These are just some of the ways we can combat misconduct in research using blockchain. What are your thoughts in this regard? Leave comments below…
July may have been light on news but there have been a lot of developments which will improve KnowledgeArc.Network’s technology moving forward.
Using ARCH for covering Ethereum network costs
We have been investigating the concept of zero gas charges for our upcoming smart contracts. This means that you will not have to hold Ether, the default currency for handling any transaction fees on the Ethereum blockchain, when dealing with our smart contracts. Instead, all fees will be handled using Archive (ARCH) tokens which should aid in onboarding new users to the decentralized archive.
One of our developers has been working with the OrbitDB community to develop another way to communicate with the decentralized database system. For developers and technical users, you can find out more at https://github.com/orbitdb/go-orbit-db/.
We’re working on a decentralized digital asset identification system using Ethereum smart contracts and OrbitDB. Knowledge Identifiers will provide an alternative to existing, centralized solutions such as Handle.net and DOI.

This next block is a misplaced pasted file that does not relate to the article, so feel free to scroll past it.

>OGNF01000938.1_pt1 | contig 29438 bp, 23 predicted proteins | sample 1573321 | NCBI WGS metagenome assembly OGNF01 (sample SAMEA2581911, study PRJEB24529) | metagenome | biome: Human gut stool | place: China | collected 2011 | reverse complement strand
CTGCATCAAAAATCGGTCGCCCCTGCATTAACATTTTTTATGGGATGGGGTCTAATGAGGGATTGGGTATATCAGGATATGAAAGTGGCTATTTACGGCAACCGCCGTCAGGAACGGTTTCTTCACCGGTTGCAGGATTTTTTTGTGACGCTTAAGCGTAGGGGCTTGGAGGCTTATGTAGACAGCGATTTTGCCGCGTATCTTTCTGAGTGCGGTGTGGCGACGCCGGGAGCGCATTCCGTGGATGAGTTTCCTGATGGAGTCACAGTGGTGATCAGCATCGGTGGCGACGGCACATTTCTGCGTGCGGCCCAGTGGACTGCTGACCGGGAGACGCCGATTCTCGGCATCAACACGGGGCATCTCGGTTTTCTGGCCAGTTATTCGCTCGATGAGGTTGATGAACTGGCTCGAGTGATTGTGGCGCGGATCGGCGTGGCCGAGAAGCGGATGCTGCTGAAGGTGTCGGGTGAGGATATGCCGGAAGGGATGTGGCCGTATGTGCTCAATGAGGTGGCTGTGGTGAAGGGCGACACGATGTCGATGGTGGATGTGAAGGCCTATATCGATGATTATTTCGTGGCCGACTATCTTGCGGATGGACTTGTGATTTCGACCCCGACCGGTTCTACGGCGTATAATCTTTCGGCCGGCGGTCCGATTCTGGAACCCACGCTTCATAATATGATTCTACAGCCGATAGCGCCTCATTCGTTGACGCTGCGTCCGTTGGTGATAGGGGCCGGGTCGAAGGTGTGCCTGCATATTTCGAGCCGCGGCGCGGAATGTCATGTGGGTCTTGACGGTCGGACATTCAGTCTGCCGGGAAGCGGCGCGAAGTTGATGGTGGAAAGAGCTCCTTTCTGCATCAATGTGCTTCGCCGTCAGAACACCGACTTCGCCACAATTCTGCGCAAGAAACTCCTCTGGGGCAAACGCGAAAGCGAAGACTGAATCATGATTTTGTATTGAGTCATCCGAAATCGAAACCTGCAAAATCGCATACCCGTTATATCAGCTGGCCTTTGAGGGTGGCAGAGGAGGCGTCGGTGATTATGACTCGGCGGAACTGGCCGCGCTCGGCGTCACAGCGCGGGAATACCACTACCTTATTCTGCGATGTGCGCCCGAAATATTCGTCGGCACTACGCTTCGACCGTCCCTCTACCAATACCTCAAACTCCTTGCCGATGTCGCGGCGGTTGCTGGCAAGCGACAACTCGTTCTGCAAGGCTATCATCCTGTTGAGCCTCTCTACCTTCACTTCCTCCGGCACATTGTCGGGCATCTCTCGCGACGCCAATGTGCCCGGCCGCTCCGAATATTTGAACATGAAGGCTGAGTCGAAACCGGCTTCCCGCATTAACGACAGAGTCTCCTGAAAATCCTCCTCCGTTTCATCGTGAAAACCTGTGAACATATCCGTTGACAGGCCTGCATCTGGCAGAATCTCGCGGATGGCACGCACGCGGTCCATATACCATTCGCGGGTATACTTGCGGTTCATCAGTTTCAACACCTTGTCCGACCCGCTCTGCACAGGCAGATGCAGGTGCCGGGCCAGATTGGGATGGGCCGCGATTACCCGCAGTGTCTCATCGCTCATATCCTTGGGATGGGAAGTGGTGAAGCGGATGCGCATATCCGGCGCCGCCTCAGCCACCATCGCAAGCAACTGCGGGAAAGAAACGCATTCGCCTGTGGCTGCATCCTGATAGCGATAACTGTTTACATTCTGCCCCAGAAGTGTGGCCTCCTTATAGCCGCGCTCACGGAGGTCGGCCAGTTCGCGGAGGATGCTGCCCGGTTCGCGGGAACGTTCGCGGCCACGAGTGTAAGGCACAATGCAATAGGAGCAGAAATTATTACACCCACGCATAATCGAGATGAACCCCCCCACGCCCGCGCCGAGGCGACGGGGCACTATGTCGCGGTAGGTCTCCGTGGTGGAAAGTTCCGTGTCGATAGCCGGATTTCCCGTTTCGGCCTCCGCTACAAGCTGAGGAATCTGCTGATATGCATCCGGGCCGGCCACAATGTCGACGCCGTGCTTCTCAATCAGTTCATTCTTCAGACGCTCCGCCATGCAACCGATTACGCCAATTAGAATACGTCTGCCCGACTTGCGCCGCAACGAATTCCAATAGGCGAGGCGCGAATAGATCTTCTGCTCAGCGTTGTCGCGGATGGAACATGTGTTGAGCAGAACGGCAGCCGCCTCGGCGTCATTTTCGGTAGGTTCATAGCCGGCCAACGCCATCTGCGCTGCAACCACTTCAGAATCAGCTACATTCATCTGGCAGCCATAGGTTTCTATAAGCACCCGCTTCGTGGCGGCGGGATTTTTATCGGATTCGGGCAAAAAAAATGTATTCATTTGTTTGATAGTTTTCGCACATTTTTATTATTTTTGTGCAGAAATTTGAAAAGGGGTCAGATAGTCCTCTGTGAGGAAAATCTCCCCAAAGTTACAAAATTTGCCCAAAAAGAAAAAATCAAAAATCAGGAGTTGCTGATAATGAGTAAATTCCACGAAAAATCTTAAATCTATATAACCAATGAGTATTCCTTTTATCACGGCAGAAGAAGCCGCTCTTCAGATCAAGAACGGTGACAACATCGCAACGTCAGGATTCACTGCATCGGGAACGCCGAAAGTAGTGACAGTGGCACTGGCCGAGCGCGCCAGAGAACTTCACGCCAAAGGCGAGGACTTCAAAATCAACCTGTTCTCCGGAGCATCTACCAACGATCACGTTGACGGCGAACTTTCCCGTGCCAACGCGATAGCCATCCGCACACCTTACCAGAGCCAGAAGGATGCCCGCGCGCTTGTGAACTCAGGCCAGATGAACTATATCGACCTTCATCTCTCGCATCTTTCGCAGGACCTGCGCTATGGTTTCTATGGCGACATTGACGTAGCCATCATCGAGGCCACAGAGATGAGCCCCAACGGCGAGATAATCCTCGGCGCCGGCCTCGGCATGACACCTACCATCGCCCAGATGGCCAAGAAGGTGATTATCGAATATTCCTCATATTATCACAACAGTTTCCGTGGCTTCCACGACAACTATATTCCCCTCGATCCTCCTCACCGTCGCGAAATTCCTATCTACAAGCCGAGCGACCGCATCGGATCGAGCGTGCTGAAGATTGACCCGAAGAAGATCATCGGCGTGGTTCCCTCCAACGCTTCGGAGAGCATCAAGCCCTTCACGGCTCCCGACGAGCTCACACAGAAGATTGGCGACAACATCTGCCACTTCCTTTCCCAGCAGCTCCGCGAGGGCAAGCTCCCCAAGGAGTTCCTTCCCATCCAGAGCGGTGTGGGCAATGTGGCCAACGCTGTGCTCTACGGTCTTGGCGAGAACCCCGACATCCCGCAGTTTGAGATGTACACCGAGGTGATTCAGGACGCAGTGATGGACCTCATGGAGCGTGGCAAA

Such a system will provide immutable, permanent identification of digital assets, collections and even users in a trustless way, which means users won’t be beholden to a single point of failure; instead they will be able to manage their identifiers on chain with no 3rd party dependency.
This opens up exciting new use cases; identifiers will no longer simply be permanent links to an item. Instead they could potentially open up licensing, citation and other opportunities.
The KnowledgeArc.Network blockchain developers have been working hard over the summer. Here is some news on what they have been working on, including academic content on the blockchain.
Identifiers and Academic Content
One of the ways we believe the blockchain can add real value to the scientific process is to have stable, permanent and open identifiers. Therefore, we are working on how to implement stable identifiers, like author ids or persistent identifiers for academic content.
Currently, if your 3rd party identification provider stops working, introduces a bug or simply decides they don’t want to be in business any more, your identifiers will be lost forever. Moving identifiers to the blockchain ensures true permanency and full ownership by you.
June was an important month in the evolution of KnowledgeArc.Network. We review some of the highlights from the month.
We released our whitepaper early in June. This was an important step; even though we had been developing features and software for over two years, the whitepaper captured the reason behind KnowledgeArc.Network and distilled what our ecosystem is all about at a higher level.
Deploying our whitepaper to IPFS also highlighted our commitment to distributed technologies.
We’re committed to decentralization, distribution and democracy. Therefore, we are excited to see our cryptocurrency, Archive (ARCH), listed on two decentralized exchanges; SwitchDex and Ethermium.